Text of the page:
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Maximum-security prison in Quebec evacuated due to forest fires


More than 200 inmates were relocated after a maximum-security prison on Quebec's north shore was evacuated due to the threat of raging forest fires in the region.

On Friday, the mayor of Port-Cartier, Que., Alain Thibault, declared a state of emergency for five days since the wildfire situation was "out of control and quite close to the city's infrastructure."

Parts of the city, roughly 500 kilometres northeast of Quebec City, were ordered to evacuate, forcing approximately 1,000 residents to leave their homes.

Correctional Service Canada confirmed on Sunday that the evacuation order affected the Port-Cartier Institution and that all 225 inmates were transferred "to other secure federal correctional facilities."

The facility has housed some of the country's most dangerous criminals, including murderers Paul Bernardo and Luka Magnotta.

The prison made headlines in May after serial killer Robert Pickton was attacked by a fellow inmate and died of his injuries 10 days later.

CSC said it has taken steps to secure the transfer of the inmates during this weekend's evacuation.

"To carry out the evacuation, we put measures in place, together with our partners, to maintain the safety and security of our staff, the public, and the offenders in our care and custody," the federal agency said in a news release.

Victims' families were also notified about the evacuation and the facility has been closed for visits.

Port-Cartier Institution. (Source: Correctional Service Canada)

CSC said it would continue to monitor the situation before a decision is made to reopen the facility, adding that "the safety of our staff, inmates and the public will continue to remain our top priority."

"I would like to extend my gratitude to all of our staff and partners who worked tirelessly to plan and successfully execute this complex operation in an evolving wildfire situation. I appreciate the efforts of so many who pulled together to make this happen, while keeping safety and security top of mind," said CSC Commissioner Anne Kelly.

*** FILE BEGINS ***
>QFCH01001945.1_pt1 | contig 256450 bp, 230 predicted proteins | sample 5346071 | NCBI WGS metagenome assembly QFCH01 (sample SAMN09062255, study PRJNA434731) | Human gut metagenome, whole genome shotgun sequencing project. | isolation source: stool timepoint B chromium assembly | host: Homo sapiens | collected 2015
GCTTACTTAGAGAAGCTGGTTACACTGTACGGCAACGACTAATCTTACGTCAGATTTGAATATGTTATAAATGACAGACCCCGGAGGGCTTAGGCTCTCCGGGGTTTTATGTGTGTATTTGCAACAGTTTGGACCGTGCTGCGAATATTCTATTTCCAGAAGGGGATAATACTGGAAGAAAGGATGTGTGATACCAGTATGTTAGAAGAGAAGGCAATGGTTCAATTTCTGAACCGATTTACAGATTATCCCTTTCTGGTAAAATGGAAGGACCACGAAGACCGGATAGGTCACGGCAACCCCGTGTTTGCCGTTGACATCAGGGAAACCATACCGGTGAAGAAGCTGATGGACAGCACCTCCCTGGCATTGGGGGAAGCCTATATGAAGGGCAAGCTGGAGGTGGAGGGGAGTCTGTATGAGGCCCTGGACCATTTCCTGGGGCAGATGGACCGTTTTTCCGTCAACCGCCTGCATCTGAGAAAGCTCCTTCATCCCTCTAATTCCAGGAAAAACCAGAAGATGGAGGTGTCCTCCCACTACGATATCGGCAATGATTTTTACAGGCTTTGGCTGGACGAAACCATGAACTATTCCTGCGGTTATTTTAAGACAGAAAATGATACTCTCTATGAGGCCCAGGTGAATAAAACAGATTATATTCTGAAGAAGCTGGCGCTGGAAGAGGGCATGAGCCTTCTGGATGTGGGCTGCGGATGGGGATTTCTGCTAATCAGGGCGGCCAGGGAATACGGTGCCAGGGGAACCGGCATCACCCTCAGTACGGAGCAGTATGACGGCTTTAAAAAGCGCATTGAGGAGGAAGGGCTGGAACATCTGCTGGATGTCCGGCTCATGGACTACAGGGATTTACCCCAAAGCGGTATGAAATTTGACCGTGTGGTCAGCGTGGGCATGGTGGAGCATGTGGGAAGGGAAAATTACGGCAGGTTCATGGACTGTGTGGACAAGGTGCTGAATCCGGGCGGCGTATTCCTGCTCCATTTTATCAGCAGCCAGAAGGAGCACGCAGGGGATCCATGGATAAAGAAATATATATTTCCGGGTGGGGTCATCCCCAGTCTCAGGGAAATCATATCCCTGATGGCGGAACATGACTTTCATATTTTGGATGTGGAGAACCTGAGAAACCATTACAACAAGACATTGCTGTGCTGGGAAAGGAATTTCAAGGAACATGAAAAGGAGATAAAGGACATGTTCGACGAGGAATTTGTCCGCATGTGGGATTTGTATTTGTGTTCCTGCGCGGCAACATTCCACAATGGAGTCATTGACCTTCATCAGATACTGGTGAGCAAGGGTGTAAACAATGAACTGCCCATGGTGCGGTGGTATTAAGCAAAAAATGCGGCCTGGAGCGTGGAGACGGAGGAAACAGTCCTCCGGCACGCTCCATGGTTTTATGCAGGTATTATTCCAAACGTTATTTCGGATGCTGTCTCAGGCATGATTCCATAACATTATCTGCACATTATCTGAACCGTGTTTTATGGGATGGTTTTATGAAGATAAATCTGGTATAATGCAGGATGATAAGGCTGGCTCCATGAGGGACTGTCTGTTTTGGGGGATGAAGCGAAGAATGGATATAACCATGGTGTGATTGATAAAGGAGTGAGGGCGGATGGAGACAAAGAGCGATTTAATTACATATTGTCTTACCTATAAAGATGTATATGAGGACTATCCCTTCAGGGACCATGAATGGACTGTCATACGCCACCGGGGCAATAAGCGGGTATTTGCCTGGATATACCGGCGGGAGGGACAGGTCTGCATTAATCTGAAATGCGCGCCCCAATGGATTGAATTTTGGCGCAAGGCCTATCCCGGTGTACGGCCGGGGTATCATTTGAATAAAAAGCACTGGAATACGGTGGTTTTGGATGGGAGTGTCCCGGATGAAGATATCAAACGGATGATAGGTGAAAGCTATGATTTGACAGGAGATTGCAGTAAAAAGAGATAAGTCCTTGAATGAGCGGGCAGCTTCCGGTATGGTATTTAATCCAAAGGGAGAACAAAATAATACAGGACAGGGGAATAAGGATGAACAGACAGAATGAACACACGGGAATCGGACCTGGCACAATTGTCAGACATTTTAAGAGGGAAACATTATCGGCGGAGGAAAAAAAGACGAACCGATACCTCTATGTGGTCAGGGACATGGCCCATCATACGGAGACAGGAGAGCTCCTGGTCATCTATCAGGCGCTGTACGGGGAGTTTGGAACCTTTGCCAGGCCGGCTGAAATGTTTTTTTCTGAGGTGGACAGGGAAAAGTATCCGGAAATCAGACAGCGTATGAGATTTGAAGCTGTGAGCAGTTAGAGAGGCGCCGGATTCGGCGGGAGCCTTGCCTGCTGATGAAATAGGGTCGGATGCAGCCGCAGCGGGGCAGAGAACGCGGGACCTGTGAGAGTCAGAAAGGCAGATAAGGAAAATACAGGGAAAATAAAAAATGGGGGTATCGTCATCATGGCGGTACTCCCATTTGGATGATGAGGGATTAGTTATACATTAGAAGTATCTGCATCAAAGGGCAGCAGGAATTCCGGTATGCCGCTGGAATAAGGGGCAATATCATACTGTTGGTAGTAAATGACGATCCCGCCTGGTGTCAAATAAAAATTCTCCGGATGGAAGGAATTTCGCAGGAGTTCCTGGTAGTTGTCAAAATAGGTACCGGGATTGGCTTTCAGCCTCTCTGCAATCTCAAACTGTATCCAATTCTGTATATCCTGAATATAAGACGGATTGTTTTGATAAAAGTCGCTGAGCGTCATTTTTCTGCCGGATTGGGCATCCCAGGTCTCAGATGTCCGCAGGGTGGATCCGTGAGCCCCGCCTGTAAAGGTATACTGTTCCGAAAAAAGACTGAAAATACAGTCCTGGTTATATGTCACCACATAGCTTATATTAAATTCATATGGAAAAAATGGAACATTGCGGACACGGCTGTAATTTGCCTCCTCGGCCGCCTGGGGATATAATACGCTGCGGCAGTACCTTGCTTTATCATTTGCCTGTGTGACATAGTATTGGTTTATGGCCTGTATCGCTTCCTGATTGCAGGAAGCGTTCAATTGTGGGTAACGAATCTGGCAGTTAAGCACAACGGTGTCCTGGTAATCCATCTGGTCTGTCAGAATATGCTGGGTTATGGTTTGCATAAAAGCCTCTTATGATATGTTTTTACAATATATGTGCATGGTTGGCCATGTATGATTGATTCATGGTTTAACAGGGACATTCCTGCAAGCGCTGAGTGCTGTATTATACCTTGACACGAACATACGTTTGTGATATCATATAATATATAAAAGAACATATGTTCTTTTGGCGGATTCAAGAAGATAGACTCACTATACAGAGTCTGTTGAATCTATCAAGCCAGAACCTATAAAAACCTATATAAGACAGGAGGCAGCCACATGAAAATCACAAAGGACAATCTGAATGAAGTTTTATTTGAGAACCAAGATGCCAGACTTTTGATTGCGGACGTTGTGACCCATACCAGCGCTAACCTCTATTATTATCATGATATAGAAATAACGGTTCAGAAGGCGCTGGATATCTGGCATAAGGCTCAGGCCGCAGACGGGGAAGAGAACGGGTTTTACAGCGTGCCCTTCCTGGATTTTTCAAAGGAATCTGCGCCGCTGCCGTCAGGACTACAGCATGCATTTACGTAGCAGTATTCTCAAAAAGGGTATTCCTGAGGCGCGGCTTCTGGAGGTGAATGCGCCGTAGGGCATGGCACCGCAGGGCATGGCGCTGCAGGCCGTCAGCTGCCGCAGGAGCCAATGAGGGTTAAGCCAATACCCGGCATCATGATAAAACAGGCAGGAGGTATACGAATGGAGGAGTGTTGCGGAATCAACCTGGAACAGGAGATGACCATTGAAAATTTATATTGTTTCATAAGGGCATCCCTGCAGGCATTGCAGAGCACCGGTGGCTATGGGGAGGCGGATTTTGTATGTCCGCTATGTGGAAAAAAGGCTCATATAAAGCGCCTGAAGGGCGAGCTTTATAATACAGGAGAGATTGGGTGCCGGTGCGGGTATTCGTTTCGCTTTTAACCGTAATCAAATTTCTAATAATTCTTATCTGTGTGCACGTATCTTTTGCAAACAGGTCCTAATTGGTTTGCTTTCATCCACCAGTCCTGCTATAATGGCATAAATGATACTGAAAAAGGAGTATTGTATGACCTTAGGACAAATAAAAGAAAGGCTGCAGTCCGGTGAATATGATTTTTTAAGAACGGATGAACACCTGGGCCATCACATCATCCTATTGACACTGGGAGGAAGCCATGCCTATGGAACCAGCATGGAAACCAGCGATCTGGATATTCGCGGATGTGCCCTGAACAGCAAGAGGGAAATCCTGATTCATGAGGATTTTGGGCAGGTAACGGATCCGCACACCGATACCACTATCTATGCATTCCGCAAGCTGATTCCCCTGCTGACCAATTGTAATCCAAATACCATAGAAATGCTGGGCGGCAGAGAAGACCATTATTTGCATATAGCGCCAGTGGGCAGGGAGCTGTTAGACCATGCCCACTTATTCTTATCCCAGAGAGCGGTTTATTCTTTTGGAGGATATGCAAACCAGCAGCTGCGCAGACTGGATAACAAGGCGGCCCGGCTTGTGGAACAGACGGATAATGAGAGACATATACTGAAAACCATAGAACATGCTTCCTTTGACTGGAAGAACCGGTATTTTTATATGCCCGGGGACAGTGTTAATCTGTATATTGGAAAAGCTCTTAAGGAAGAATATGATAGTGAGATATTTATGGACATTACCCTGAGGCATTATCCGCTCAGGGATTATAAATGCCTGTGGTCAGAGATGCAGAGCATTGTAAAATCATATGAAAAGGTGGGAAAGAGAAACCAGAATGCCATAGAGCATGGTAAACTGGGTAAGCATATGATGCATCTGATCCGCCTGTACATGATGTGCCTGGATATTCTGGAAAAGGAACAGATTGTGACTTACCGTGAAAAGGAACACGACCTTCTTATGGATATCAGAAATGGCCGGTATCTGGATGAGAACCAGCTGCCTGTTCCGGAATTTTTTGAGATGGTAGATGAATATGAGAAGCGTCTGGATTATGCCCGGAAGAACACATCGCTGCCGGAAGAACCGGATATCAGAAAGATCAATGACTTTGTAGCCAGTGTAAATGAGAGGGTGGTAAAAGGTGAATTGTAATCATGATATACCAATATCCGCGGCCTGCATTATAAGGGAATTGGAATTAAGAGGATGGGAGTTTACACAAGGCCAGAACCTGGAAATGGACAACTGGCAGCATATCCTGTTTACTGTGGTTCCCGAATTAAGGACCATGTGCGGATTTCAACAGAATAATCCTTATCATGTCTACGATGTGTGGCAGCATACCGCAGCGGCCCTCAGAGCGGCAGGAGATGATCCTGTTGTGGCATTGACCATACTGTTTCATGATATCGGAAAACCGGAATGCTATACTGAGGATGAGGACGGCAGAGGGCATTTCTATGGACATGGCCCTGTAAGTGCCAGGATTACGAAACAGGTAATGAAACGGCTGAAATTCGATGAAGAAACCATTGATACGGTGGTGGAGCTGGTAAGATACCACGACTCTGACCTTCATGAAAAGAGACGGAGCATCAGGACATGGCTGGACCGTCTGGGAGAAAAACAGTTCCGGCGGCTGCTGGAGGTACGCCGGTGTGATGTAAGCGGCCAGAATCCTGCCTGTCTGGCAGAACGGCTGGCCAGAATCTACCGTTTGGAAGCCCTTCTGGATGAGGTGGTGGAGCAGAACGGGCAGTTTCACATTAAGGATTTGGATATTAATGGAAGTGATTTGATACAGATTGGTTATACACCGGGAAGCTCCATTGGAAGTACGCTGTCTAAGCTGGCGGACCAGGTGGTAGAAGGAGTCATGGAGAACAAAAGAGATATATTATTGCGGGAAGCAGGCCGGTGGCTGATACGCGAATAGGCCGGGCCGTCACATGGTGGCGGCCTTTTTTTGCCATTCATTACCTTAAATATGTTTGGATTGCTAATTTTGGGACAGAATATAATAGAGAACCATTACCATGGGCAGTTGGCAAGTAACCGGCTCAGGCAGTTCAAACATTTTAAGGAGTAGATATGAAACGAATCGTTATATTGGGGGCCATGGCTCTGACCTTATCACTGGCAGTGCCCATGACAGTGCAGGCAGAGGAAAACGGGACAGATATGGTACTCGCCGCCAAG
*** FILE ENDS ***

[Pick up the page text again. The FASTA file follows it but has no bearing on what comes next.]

Evacuation order still in effect

Port-Cartier officials met with Quebec's forest fire prevention agency, the Société de protection des forêts contre le feu (SOPFEU), on Sunday to assess the situation. Despite the nearby fires heading north of the city, Mayor Thibault said the evacuation order will remain in effect.

An aerial view of a wildfire in Port-Cartier, Que., on Saturday, June 22, 2024. (Source: Luc Deschenes)

A new concern, however, is the air quality in the region, which has worsened due to smoke from the forest fires drifting to populated areas. Public health is recommending people close their windows and limit their physical activity outdoors.

SOPFEU spokesperson Mélanie Morin said fire officials are monitoring two wildfires of concern north of Port-Cartier that are listed as "out of control." Fire 211 was ignited by a lightning strike on June 19 and is about 1,110 hectares, Morin said.

Fire 221, located about 12 kilometres north of the city, was also sparked by a lightning strike on June 21 and is about 916 hectares.

"In total, tonight, there will be 172 forest firefighters, auxiliary fighters, managers and support staff assigned to [the wildfires]," Morin said.

A fire ban is in effect in the region, even during the St-Jean Baptiste festivities taking place on Monday. The ban also prohibits fireworks.

Quebec offering financial aid to evacuees

The provincial government is again offering financial aid to residents forced to leave their homes due to wildfires. Premier François Legault said Sunday that Quebec will provide $1,500 to each household that was evacuated. Residents can file a claim by visiting

Quebec provincial police said they are on site to ensure protect public safety during the state of emergency, including making sure no crimes are committed at the homes that were abandoned.

With files from The Canadian Press Top Stories

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